“I knew right away once they announced Greenfield as second place that we won,” Tevalan-Cruz said. “I just opened my mouth, slowly clapped and tears started streaming down my face. It felt surreal, and I didn’t want to believe it. I was very happy, but I was like, ‘Wow, finally after four years.’ We accomplished something so big, and it was great to be recognized for it. It was a great honor to be up there and represent Greenwood.”
Freshman Glaiza Liwanag did not understand at first that GHS had won.
“It was very exciting,” Liwanag said. “It took me awhile to realize that we won until the people around me started screaming and crying. I was going to ask them what was wrong, and then I realized that we won. I was really proud of us, and I was happy for the seniors because I knew how badly they wanted to win.”
This year’s band was undefeated, something Mr. Morse had not yet experienced in his career.
“The band was undefeated,” he said. “All of the competitions we went to we placed first. I think that’s the first time in my career that I’ve experienced that; it didn’t really occur to me until we go to the end of the season. I think that’s a testament to the students and their level of preparation for each weekend.”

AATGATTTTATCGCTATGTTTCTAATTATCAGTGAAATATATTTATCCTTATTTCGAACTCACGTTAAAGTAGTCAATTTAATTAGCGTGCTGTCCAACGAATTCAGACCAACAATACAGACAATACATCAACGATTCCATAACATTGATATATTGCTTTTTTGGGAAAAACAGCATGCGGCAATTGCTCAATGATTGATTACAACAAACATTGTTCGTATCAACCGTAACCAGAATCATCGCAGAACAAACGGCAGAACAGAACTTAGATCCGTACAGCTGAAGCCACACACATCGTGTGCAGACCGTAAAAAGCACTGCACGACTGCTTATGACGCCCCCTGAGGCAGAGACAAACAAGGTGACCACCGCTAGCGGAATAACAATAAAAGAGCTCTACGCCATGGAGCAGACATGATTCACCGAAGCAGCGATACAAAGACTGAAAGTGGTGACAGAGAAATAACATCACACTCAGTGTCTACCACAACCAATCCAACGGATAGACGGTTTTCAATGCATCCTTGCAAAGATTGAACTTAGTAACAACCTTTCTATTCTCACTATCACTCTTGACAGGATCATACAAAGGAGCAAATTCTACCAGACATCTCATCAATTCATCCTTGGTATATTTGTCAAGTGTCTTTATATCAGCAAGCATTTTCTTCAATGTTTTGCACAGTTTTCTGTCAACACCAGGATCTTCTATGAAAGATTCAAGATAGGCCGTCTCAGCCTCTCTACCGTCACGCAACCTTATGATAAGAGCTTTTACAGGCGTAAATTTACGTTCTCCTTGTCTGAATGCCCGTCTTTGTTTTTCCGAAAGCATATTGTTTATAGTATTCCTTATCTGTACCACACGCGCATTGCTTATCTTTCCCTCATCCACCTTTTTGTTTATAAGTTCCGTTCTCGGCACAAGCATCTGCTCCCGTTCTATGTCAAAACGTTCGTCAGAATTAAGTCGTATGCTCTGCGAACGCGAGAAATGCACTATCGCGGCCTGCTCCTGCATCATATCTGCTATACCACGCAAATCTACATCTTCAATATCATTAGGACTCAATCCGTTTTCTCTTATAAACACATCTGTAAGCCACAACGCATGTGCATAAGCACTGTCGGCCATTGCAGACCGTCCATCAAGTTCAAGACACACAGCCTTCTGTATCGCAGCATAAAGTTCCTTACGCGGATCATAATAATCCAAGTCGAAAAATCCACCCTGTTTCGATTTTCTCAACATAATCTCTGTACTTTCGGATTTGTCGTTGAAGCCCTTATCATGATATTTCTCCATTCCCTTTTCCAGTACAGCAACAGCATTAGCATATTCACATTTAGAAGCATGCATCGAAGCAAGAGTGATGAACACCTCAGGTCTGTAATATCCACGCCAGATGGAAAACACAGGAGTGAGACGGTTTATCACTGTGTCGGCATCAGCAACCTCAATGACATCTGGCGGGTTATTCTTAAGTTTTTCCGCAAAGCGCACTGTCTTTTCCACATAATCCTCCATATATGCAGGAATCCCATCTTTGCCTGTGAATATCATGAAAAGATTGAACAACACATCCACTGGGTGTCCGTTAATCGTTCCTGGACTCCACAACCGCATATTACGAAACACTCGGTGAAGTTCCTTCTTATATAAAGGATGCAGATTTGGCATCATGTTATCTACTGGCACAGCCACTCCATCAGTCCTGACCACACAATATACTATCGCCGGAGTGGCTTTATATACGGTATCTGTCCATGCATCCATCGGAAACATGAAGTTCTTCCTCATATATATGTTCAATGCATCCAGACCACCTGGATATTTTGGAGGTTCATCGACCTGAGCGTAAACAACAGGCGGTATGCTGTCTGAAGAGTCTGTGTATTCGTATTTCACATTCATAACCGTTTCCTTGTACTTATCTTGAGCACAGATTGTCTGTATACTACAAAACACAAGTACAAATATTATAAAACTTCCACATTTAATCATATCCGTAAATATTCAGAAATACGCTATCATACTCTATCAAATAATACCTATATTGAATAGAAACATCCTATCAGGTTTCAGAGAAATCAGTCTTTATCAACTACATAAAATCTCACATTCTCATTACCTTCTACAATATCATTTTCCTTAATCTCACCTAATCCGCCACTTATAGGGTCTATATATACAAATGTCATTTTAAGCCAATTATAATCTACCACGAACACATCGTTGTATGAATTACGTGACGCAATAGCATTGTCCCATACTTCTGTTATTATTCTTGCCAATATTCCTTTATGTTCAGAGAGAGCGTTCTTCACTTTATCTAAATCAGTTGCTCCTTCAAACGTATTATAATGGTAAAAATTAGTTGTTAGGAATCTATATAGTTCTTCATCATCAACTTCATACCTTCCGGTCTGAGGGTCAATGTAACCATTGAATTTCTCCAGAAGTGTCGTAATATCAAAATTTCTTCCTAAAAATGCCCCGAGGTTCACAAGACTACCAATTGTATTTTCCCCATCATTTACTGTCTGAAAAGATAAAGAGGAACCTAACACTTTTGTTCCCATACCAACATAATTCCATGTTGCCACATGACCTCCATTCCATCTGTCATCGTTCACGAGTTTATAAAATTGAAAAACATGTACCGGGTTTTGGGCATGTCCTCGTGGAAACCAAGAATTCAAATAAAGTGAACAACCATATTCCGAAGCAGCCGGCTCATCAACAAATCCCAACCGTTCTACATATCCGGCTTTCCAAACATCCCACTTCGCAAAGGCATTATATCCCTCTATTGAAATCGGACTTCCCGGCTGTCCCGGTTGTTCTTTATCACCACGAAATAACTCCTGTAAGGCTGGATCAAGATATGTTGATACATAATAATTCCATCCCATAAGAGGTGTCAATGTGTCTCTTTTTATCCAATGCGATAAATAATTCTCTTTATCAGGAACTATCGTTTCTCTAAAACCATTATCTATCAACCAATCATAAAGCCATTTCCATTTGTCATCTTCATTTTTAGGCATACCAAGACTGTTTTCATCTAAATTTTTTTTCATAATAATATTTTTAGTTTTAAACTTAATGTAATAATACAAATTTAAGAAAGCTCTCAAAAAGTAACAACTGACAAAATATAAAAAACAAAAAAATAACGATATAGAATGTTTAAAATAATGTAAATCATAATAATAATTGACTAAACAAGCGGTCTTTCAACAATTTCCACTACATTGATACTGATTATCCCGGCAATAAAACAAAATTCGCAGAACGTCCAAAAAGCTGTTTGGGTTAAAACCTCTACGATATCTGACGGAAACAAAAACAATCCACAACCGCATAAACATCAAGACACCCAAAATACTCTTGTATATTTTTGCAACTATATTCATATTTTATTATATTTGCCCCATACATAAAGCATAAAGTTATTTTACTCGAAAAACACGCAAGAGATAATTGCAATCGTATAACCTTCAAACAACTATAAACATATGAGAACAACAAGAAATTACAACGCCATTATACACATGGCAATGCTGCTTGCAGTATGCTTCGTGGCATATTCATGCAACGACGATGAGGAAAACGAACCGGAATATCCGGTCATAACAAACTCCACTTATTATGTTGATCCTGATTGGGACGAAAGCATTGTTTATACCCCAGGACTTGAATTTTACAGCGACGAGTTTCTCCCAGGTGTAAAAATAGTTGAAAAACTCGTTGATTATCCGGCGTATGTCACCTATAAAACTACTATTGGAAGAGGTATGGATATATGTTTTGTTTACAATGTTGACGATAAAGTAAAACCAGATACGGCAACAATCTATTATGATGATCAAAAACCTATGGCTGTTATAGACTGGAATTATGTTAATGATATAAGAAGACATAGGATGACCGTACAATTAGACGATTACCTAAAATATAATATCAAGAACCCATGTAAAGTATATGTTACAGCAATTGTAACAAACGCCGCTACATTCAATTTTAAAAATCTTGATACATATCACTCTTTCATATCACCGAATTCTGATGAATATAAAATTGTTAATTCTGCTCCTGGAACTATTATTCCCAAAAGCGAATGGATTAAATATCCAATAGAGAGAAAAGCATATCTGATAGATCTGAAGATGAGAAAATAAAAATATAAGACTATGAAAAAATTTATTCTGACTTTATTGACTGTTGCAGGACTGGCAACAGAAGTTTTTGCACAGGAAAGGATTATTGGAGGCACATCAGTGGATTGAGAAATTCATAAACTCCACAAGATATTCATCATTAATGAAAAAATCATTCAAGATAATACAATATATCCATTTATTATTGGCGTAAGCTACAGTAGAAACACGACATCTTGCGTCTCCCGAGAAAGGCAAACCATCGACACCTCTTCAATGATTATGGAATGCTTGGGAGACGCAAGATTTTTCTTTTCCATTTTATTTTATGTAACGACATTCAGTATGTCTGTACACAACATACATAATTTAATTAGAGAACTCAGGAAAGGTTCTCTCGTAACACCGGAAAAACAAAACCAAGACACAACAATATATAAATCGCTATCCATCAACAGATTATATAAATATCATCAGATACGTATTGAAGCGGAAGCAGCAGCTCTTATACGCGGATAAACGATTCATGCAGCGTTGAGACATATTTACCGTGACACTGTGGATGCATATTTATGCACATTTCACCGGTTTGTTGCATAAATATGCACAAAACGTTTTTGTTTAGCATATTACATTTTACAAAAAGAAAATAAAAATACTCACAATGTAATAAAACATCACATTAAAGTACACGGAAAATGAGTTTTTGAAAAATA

In addition to winning ISSMA Class B State competition, the band also made school history in Bands of America, winning first place in Class AA and moving on in the second day of competition to perform in exhibition at Lucas Oil Stadium.
“Bands of America is a National circuit, so we not only perform with bands in our state, but bands from other states as well,” Mr. Morse said. “At our Regional, there were bands from Missouri, Texas, Illinois, Ohio and lots of other places. At BOA, although it’s subdivided into classes, everyone competes against each other. So schools of varying sizes compete against one another. At the end of the day, it’s neat to be recognized at a venue like that; winning a class championship is a first for our school and was a huge accomplishment in general.”
For seniors, State was their last performance with the Marching Woodmen.
“I’m going to miss the hassle, the everyday monotony and nonsense of trying to get something impossible to be possible,” Garza said. “When I look back on it, it was the best part — just being able to do what you love every day. Now, it’s just over, which is crazy.”